“Had to kill witnesses cause Free’s beard stickin’ out” is still one of the toughest lines in hip hop history! Since it was delivered by Jay-Z in 2004, a lot has changed: The disbandment of Roc-a-fella has happened, lots of new Philly artists have made their way onto the music scene, and the disappearance of Freeway. Today, the pioneer for gritty Philadelphia rap tries to make his triumphant return, and this time around, I’m willing to put a beat on!




It looks like someone in Freeway’s management team finally told him to capitalize off of Philly’s recent sports success.

I was never really the biggest Freeway fan, but I’ve always had respect for his willingness to give us nothing but the real whenever he rapped. All that may have changed today, as Freeway morphs into A$AP Ferg for this club banger titled “All The Way Live.” I ain’t mad at it, because he is actually able to keep up with the young people vibes of the song with plenty of catchy bars, an infectious hook (Which I’m pretty sure isn’t him), and a pretty wavy flow. Maybe this new sound works best for him? (That’s definitely more of a question than a statement)




“Cocaine White” is tough as s**t! It has this hard-hitting instrumental that also has elements of gentleness to it. Both Freeway and Fat Joe kill the beat at hand, rapping about their successes despite facing adversity during their come up. Even though the track has drug-dealing elements attached to it, it’s pretty humble at times.

This track reminds me of prime Ricky Rozay.




In my opinion, there is nothing better than a sacred rap track. “The Nation” is one of them, as it features this gospel-like rap instrumental that contains organs that’ll make you want to repent. As for the rappers featured on it (Freeway and Jadakiss), they each do their thing on their respective verses, challenging the heart of their competitors through some street certified words.

I find it funny how they make sure you feel every single word they spit on this song, giving us a more sophisticated “na na boo boo.”




Freeway calls this song an intro, but really, it is a complete song. It contains one long verse from him that is complimented by this soulful instrumental. Content-wise, he sorta gives listeners a history lesson about his life, getting a chance to speak some wisdom to the listeners throughout. I feel like he nails each and every line he delivers, showing the same exact confidence he had when he was poppin’ back in the early 2000’s.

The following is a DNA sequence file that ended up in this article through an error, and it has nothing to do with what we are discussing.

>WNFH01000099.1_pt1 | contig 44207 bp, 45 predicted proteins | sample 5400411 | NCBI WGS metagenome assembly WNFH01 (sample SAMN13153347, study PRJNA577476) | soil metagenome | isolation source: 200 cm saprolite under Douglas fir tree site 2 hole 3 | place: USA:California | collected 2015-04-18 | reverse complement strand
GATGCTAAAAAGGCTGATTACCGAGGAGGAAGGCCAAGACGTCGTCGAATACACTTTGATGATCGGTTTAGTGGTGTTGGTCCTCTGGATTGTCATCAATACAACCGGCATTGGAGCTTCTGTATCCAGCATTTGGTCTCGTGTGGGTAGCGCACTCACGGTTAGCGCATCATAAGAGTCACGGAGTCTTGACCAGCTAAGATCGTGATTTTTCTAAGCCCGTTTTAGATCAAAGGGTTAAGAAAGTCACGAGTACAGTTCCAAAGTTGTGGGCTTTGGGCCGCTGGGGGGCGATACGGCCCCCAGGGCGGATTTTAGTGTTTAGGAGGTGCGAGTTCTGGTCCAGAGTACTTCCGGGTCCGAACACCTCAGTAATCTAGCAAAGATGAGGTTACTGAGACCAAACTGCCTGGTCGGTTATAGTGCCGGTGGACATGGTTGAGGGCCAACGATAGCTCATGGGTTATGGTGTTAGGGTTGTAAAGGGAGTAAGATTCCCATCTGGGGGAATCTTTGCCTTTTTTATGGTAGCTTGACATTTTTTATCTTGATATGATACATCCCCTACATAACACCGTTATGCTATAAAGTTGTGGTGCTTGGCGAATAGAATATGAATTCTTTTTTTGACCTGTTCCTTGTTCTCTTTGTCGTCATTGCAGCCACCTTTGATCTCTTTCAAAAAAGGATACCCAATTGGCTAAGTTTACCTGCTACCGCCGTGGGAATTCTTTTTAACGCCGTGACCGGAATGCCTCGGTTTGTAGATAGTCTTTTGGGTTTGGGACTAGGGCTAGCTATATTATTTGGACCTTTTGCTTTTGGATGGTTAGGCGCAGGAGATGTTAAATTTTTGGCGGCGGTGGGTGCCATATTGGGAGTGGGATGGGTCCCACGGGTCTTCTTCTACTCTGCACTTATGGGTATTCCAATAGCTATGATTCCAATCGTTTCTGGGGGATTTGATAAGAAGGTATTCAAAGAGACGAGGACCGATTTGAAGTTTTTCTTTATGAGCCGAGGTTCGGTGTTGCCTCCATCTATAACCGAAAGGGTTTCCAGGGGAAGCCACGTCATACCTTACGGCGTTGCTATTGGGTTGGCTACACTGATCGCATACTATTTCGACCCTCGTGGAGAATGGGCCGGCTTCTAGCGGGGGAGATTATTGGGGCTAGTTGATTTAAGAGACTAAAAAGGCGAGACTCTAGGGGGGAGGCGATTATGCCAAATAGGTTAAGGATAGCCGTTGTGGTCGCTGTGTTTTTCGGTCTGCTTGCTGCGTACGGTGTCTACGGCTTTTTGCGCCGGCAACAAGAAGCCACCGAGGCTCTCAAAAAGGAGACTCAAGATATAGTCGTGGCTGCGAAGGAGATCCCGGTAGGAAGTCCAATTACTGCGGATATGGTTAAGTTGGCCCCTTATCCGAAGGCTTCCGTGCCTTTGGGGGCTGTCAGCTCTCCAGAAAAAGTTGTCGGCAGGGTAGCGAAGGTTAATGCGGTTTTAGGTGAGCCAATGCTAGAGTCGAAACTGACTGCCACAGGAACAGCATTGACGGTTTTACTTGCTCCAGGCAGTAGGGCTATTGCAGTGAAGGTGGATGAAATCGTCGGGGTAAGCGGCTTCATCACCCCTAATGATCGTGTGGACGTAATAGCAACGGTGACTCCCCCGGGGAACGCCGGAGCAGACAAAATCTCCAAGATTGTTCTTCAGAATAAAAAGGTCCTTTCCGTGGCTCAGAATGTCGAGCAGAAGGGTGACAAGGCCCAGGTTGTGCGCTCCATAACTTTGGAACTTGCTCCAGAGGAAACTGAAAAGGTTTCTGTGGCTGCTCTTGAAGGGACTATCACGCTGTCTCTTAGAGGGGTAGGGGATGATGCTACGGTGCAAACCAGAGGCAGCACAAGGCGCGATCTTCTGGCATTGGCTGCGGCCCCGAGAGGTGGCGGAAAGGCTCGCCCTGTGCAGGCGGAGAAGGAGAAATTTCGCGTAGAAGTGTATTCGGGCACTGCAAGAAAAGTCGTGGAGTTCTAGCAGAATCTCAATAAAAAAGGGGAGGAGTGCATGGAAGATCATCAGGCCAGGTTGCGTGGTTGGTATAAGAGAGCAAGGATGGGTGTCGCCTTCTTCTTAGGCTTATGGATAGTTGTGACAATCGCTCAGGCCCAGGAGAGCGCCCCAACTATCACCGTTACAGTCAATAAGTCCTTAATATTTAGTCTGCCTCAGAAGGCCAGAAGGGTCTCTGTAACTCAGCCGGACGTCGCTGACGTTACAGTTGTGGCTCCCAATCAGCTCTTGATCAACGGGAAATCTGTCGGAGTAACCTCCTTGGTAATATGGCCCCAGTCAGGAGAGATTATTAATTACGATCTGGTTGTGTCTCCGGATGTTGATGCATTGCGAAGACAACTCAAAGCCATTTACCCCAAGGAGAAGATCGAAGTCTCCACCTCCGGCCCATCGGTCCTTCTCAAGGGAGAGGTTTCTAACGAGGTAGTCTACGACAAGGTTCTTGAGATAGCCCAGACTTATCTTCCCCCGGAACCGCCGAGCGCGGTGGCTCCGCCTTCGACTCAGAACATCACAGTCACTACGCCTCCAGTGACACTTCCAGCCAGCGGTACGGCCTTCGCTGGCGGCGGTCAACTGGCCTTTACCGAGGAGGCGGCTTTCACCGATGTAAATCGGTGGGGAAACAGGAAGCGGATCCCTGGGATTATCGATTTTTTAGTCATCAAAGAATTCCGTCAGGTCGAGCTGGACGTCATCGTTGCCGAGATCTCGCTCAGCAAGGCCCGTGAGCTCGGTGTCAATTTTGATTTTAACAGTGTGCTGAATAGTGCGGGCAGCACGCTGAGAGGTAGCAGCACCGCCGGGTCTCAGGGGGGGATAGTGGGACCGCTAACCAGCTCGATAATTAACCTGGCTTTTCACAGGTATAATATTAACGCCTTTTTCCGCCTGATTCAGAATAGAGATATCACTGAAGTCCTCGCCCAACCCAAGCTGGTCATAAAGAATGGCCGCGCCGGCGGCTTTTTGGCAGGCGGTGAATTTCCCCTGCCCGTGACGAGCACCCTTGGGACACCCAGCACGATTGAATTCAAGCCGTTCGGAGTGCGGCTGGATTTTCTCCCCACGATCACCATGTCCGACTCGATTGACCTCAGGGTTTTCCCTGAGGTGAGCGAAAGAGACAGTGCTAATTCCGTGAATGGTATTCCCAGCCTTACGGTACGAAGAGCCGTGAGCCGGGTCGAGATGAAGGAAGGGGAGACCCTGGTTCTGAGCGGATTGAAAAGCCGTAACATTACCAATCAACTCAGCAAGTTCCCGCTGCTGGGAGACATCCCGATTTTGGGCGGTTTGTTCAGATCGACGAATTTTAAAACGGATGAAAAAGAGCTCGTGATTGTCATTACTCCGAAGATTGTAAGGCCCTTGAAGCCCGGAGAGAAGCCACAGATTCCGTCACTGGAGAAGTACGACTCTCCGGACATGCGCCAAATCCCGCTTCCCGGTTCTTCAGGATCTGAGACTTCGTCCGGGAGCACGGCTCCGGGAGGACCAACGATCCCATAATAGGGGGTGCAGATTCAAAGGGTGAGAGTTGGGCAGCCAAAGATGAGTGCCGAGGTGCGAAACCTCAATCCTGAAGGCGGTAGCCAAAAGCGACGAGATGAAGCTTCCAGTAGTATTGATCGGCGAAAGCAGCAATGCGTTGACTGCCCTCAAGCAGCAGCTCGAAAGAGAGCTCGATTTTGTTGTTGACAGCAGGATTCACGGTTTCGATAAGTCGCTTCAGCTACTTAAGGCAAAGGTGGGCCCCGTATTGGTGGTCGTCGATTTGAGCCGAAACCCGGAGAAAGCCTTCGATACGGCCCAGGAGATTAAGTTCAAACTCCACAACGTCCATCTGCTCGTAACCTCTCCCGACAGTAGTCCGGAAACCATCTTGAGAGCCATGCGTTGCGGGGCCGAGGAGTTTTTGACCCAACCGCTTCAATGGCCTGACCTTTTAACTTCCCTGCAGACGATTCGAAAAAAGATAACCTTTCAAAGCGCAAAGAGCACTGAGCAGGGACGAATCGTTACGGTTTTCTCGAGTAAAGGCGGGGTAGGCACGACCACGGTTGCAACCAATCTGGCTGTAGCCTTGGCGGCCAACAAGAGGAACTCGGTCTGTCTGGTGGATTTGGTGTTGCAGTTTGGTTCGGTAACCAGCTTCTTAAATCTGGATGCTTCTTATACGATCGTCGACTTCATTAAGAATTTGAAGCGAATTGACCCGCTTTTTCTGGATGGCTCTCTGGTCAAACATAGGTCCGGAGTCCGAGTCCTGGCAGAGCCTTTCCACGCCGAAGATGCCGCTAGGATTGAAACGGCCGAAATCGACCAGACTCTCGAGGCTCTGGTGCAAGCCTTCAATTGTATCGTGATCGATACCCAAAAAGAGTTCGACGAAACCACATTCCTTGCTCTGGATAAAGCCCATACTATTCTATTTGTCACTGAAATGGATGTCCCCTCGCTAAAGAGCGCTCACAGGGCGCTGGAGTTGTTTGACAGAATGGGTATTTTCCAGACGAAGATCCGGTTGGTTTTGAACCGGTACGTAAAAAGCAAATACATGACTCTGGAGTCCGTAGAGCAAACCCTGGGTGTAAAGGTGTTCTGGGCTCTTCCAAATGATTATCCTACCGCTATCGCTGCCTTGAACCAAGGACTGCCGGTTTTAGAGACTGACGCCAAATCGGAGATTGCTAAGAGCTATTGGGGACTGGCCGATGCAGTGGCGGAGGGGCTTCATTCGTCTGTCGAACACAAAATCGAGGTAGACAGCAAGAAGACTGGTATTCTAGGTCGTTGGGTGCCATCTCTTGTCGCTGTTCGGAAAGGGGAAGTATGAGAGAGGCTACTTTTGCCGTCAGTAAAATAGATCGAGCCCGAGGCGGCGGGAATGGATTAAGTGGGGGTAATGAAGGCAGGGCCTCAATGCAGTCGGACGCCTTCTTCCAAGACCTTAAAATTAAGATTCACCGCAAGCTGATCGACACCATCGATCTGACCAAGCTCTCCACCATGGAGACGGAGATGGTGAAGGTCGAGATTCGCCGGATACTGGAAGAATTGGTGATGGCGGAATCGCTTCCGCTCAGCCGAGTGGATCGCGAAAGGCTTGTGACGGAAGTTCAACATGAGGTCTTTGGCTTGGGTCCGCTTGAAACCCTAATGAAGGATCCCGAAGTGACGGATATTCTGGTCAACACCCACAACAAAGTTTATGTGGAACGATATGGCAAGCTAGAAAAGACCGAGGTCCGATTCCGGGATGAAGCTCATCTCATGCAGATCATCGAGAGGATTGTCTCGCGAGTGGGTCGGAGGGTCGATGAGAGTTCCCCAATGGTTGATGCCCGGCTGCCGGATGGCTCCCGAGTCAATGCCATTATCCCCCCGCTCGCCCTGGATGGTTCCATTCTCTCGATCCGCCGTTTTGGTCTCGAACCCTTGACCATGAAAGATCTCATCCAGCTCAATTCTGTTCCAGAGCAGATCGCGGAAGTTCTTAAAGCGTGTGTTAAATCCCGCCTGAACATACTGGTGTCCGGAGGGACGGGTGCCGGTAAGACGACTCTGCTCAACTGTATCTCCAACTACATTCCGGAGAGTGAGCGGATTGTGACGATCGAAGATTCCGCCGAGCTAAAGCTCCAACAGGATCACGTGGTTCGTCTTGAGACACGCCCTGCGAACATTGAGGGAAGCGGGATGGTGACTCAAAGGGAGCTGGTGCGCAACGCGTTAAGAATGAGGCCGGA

This man knows how to enunciate with the best of them.





“Blood Pressure” was clearly made in 2005. Matter of fact, it’s the first time I said to myself that I can see Cassidy rapping over a song like this in 10 years.

“Blood Pressure” is explosive, D-boyish and street-inspired. It has Freeway letting loose, as he takes aim at foes and peers. Lyrically, there is nothing special about his verse, but his aggression and grittiness is what catches my attention.

Wayne has been giving us some underwhelming verses as of late; not this time! On this song, he goes off, doing his fair share of screaming, spelling and violent talk. By the end of it, he sounds like he ran out of breath.

I’m not going to lie, 73% of the reason I looked at this album was because of this song.


1. INTRO (5/5)


3. THE NATION (4.9/5)

4. BLESSED (4.5/5)

5. LEGACY (4.5/5)

6. ALL FALLS DOWN (4.4.5)

7. LIFE IS ON THE LINE (4.5/5)

8. COCAINE WHITE (4.9/5)

9. ALL THE WAY LIVE (4.8/5)

10. REAL ONE (4.8/5)

11. SWAGGER ON MAYO (3.7/5)

12. ABOUT YOU (4.5/5)

13. COME BACK (4.8/5)




Freeway doesn’t make bad albums at all. He’s always had this knack for rapping some of the realest bars in the game, backing them up with some pretty nostalgic instrumentals. The combination always results in music that is catered for the soul. Now take everything I said, add more adversity to the equation, and you get nothing but meaningful records from the Philadelphia spitter from start to finish of this album. Who doesn’t like meaningful rap records?

I can’t say enough about the production and the features on this album. Both compliment Free’s style majestically, never stepping on his toes or overshadowing him. Other than Uzi Vert on the disappointing “Swagger On Mayo” track (Which is a stupid title, BTW), everyone sounds like either Freeway fans or fans of Freeway on their respective verses, making sure they give him some of their toughest bars they have laying around in their arsenal.

I know this sounds corny, but I love how appreciative Freeway sounds for the fact that he’s alive and well after a health scare. I just get this feeling of urgency from him to tell his story on nearly every song, translating to music that is high in quality. You can tell he wanted perfection, and quite honestly, he almost reached it with this album.